In their shoes
I’m not a refugee. I’m a mother of two young boys living in Australia. I’m white, and I’m privileged. I know this. I don’t always see how privileged, because that’s how it works, but I know that I am afforded rights and opportunities that others never get to see.
In the last day or so, I have seen many articles in Australia, and comments on those articles, around the US and Australian Refugee swap and I am horrified by the way we have reduced these human beings to caricature footnotes in a political show of power between two countries.
We’ve been doing this for some time in Australia, portraying refugees as the queue jumping, rule flaunting, greedy other in the social dialogue that seems to float around our country.
“Don’t let them in. They don’t deserve it. They’re cheating the system.”
“They don’t belong here.”
And so on.
Except I’m a mother. I keep thinking ‘what would it take for me to leave my family home, travel great distances and risk the lives of my children to travel by boat to a foreign country to start again.’ And the answer is simple: a lot. I would literally have to be driven beyond despair in order to flee my home.
I do understand starting again. I grew up in a cult. A “cut off from society, the outside world is evil” cult. In order to leave it I had to move to a place where I didn’t know anyone, and knew that by leaving, everyone I ever knew would turn their backs on me and I would be alone. This included my family. So I did and they did what I knew they would and I was alone. So I understand starting again.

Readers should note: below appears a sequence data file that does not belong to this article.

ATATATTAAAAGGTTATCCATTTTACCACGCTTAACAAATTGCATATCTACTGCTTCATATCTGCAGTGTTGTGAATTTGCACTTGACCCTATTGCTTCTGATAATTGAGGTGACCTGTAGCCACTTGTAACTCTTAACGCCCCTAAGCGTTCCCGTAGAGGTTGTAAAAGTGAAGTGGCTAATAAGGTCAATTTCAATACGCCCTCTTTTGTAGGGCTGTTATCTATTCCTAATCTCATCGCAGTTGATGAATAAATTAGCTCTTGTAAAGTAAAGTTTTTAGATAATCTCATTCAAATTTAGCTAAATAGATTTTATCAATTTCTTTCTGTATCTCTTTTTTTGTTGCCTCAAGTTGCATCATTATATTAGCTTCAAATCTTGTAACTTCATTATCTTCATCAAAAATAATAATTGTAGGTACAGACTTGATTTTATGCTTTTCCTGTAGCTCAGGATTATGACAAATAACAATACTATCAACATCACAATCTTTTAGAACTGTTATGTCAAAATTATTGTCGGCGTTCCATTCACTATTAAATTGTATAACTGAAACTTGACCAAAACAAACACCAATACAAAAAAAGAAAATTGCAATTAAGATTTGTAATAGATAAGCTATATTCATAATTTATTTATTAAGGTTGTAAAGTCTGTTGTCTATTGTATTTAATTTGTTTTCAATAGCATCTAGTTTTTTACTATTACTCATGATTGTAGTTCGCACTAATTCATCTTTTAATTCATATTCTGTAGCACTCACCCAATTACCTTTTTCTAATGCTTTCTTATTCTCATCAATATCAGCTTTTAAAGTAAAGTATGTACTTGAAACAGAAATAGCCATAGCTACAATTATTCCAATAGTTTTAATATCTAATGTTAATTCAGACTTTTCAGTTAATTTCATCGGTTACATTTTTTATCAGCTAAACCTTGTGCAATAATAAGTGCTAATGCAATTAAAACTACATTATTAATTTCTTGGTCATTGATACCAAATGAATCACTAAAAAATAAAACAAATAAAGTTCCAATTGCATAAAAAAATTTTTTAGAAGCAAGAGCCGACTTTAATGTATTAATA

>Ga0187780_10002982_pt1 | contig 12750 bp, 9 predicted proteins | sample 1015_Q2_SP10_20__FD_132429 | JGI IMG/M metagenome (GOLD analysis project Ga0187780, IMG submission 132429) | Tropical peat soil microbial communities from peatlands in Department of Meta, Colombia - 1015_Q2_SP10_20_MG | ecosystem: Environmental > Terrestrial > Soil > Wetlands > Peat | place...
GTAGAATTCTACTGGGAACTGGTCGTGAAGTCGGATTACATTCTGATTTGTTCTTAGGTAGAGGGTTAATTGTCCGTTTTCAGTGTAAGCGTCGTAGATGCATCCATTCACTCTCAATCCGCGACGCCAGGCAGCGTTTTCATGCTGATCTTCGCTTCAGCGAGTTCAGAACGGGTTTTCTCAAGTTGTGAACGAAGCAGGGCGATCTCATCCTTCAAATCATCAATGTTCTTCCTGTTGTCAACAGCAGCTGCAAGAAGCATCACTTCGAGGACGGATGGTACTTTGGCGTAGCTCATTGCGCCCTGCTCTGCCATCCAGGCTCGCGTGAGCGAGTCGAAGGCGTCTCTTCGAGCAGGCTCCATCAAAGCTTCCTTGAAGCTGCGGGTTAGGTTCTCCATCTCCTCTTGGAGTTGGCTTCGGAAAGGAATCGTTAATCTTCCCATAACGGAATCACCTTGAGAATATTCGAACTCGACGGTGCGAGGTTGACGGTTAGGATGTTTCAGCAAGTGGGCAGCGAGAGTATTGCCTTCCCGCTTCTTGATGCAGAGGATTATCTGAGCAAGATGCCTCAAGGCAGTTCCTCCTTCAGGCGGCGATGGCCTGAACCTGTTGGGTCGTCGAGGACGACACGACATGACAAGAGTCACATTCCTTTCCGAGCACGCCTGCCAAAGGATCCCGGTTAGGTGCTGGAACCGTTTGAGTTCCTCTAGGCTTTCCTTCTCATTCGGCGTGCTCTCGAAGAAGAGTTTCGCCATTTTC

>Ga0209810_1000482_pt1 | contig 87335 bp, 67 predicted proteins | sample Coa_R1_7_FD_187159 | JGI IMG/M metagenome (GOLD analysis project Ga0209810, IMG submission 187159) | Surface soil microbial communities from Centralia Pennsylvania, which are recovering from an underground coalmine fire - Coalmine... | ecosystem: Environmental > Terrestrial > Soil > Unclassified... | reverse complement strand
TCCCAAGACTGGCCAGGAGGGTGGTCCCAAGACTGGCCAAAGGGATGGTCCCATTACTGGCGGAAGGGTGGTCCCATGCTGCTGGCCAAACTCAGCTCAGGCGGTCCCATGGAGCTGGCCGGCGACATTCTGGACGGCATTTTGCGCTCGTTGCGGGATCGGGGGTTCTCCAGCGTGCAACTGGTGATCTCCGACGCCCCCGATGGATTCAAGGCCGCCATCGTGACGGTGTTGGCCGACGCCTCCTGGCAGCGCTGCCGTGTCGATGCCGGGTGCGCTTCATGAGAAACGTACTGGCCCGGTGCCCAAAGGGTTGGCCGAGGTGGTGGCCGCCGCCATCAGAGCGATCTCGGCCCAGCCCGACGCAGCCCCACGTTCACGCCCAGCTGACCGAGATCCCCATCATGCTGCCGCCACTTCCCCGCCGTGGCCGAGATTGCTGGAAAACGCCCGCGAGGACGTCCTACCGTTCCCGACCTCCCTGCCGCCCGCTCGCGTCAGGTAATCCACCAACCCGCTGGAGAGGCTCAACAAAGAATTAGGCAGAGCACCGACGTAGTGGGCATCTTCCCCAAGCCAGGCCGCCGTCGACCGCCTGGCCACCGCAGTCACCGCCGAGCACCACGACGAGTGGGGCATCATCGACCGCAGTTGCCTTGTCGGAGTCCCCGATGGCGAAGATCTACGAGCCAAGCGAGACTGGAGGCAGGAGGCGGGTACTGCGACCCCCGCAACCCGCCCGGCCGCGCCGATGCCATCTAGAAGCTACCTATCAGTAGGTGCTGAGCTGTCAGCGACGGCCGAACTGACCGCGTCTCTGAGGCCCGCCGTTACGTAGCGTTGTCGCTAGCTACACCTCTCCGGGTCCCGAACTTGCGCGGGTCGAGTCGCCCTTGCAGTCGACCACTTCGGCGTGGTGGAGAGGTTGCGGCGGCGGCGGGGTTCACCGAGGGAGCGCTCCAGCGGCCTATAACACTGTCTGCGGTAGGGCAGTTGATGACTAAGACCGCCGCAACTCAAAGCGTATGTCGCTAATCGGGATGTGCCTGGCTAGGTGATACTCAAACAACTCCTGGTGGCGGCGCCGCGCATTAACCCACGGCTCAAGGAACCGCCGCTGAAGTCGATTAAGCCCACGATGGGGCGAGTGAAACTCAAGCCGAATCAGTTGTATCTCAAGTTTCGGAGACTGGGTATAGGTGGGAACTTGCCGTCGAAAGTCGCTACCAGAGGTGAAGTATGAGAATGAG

I did it again when I left my abusive ex husband and moved interstate. Started again. It had to be done. It was hard, but I was able to do it.
Those times were painful and hard enough, but yet I understand that they are just a fraction of the fear and desperation in the upheaval of leaving your home for the unknown would create.
I can’t imagine the scars it would leave, the toll it would take.
I can’t imagine how scary the rhetoric currently spouted by the leaders of two free countries must feel for those trying to flee war, hatred and persecution. What that must mean to them to feel so unwanted. To have nowhere to go.
In a very real way our combined lack of compassion and understanding has trapped them in a glass prison, while we stand by and debate their worthiness. We have rules. Their desperation is making them try to get around those rules to find somewhere SAFE. And yet we paint them as the fearful other because it’s easier than confronting the truth, that we have trapped other people to die in a war we probably had a hand in at some point. Trapped their children to die. Their grandparents. Their friends…
It’s a confronting, painful image.
But we can change it. We can see the fearful others for who they are: People. Desperate, scared, needy people. And we can extend our arms and welcome them to their new home.
Because we all deserve to feel safe.